JACKSON, Wyo. — When the research lab where Christina Lucas studies neurodegenerative diseases closed due to COVID-19, the Jackson local suddenly had a lot of time on her hands.
It didn’t take long for her to fill it. Her background in reading and interpreting scientific literature, combined with her medical research experience (Lucas is a candidate for medical school), offered her an idea: a daily COVID-19 status report, of sorts, catered to certain industries and locations.
Lucas now makes two reports every day: one specific to Wyoming, and one for local, national, and international business owners. She spends at least three hours every morning compiling — and sometimes collecting — data, then sends the Wyoming report to anyone who wants it. So far, her followers include faculty at the University of Wyoming Faculty, member of the Governor’s office, and business owners around the world.
“I’m pleasantly surprised by how many people responded,” Lucas said.
Most of her data come from the Center for Disease Control (CDC) and Johns Hopkins University. Data for Wyoming has been more difficult to sift through, she said — it’s less consistent, and local healthcare facilities are not required to report hospital admissions to the Wyoming Department of Health, so there’s simply less to work with.
“For the last month or so, I’ve just been calling every single hospital [in Wyoming],” Lucas said. “Because a lot of small clinics aren’t reporting [regular hospital admissions], it’s really difficult for the state to have any idea of what our hospitals need.”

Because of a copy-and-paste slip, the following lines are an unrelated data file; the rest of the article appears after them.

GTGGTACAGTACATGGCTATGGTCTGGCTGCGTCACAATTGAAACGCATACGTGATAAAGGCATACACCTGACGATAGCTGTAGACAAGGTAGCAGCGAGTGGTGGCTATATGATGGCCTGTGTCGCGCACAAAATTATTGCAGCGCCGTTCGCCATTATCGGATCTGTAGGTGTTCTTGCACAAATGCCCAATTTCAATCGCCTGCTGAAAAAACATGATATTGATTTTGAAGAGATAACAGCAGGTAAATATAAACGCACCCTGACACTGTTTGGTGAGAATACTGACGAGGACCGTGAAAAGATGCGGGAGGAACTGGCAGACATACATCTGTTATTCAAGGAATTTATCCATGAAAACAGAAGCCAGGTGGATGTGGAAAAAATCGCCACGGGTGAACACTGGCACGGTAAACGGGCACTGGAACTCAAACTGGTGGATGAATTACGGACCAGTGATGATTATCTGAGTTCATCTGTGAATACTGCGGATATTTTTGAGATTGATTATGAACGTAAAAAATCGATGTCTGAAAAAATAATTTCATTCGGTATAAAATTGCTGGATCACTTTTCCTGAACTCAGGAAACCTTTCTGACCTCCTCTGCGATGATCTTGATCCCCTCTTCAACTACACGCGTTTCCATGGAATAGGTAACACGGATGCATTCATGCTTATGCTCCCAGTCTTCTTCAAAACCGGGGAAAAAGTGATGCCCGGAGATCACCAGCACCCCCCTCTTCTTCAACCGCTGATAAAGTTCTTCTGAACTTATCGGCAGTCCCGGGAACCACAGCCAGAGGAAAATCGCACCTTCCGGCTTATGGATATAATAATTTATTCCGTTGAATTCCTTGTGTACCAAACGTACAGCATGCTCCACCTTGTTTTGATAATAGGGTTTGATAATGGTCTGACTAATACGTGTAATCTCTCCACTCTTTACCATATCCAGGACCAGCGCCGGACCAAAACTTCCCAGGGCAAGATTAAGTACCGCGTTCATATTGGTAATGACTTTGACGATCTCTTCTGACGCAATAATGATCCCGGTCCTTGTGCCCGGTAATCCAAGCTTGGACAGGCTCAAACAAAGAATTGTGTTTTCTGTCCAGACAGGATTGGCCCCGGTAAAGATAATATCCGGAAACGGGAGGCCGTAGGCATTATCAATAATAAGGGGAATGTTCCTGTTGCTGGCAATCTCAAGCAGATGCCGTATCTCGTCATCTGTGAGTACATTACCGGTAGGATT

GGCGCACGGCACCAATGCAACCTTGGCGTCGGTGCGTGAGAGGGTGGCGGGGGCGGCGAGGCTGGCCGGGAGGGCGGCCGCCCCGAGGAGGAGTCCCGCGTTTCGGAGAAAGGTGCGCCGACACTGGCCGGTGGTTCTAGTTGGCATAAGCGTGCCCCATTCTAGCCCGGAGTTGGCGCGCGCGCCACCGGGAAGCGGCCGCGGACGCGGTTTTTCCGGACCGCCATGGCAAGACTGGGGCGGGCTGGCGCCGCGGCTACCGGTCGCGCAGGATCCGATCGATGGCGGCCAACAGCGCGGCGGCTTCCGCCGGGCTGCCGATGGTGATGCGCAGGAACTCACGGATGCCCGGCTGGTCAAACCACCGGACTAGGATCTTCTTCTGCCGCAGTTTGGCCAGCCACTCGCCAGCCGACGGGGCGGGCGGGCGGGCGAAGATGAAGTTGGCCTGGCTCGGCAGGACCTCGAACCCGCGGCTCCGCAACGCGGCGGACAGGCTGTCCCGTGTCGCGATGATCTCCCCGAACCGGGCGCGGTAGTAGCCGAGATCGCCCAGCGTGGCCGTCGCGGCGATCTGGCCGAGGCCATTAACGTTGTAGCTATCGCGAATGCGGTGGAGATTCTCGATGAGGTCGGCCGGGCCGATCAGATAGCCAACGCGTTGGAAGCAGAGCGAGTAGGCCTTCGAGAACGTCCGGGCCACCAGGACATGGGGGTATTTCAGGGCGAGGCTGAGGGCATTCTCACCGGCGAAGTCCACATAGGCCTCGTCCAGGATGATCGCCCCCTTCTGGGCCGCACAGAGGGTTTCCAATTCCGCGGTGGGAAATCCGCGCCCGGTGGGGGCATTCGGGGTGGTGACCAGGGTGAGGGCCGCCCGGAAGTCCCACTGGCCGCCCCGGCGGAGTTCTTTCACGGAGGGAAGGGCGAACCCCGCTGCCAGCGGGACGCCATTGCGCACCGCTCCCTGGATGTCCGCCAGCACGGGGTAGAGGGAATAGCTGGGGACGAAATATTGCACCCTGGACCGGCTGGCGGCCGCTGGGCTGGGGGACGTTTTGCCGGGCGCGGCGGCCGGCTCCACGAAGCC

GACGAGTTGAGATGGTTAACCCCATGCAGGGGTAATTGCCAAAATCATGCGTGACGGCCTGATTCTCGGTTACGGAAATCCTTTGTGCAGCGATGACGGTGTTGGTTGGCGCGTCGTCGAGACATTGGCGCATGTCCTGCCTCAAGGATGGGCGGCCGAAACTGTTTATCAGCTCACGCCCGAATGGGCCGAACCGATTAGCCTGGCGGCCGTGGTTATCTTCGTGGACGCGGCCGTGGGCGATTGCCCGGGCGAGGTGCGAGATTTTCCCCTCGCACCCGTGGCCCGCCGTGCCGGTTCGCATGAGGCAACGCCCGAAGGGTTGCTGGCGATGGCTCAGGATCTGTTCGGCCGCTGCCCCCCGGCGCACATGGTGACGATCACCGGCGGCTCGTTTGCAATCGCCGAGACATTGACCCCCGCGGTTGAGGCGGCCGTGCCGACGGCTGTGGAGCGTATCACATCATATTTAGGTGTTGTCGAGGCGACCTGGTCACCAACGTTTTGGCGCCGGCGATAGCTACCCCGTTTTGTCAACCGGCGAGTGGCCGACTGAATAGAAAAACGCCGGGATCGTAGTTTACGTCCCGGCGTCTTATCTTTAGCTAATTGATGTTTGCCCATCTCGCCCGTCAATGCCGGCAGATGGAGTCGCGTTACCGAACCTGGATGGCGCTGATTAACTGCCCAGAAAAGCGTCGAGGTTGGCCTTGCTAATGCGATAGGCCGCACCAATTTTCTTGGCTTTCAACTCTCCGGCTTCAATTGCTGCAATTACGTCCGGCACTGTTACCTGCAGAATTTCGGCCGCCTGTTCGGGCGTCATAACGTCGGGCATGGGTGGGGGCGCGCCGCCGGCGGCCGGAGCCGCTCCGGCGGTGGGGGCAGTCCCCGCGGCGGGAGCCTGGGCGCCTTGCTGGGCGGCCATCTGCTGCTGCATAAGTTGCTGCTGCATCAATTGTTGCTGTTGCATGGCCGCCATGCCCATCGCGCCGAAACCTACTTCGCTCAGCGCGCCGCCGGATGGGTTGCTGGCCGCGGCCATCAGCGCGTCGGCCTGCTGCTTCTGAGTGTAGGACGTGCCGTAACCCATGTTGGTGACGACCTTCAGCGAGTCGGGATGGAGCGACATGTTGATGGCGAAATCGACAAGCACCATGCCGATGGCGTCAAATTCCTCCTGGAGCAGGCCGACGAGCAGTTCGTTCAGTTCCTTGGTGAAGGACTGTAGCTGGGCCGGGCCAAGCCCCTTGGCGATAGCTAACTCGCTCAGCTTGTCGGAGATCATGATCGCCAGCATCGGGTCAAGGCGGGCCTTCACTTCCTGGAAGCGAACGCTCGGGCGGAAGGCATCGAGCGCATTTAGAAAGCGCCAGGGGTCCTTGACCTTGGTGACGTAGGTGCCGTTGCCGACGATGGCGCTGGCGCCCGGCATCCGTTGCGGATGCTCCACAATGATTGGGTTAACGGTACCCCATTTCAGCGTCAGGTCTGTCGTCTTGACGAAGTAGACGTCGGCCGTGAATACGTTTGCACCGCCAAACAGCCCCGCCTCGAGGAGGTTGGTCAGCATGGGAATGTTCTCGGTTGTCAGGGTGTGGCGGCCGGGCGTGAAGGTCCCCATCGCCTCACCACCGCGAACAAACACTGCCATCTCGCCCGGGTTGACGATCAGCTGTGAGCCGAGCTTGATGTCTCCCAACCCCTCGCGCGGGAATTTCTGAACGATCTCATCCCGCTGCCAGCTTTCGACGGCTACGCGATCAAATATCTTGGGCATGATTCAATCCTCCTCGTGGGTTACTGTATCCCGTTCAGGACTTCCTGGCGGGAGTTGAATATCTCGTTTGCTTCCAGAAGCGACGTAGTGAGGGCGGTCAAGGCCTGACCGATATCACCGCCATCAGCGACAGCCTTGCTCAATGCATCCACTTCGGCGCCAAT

Lucas’s job (though she is making no money doing this) is just to present data as neutrally as possible. Still, after three months of documenting trends and projections, she has made a few observations herself:
“The thing that’s the most interesting to me is seeing how many different industries are being impacted,” Lucas said. “Just today [May 12], Twitter announced they were going to allow all employees to work from home for the foreseeable future. How many other industries are impacted by that? How will that change the entire work environment?”
As inconsistent as Wyoming’s data are, it’s hard to know exactly which projections to believe. Some projections predicted hundreds of deaths in the state. Others are now predicting fewer than 10 deaths (so far seven people have died from complications of coronavirus in Wyoming).
“There’s obviously some disparity in what is being communicated versus what’s being reported,” Lucas said. “The difficult part, as someone trying to create a report for people to interpret, is knowing what is actually true — where are they getting these numbers from?”
Lucas is at least fairly certain that Wyoming is not out of the weeds yet. “Even though states are choosing to open, the virus is still being spread,” she said. “It’s still very present in our community. The dangers are going to trickle into the summer months.”
Lucas’s reports are helping companies evaluate their safety protocols and reopening procedures, and offer a comprehensive snapshot of COVID-19 in the community. She’s offering them, free of charge, to anyone interested. Email firstname.lastname@example.org to get on her mailing list.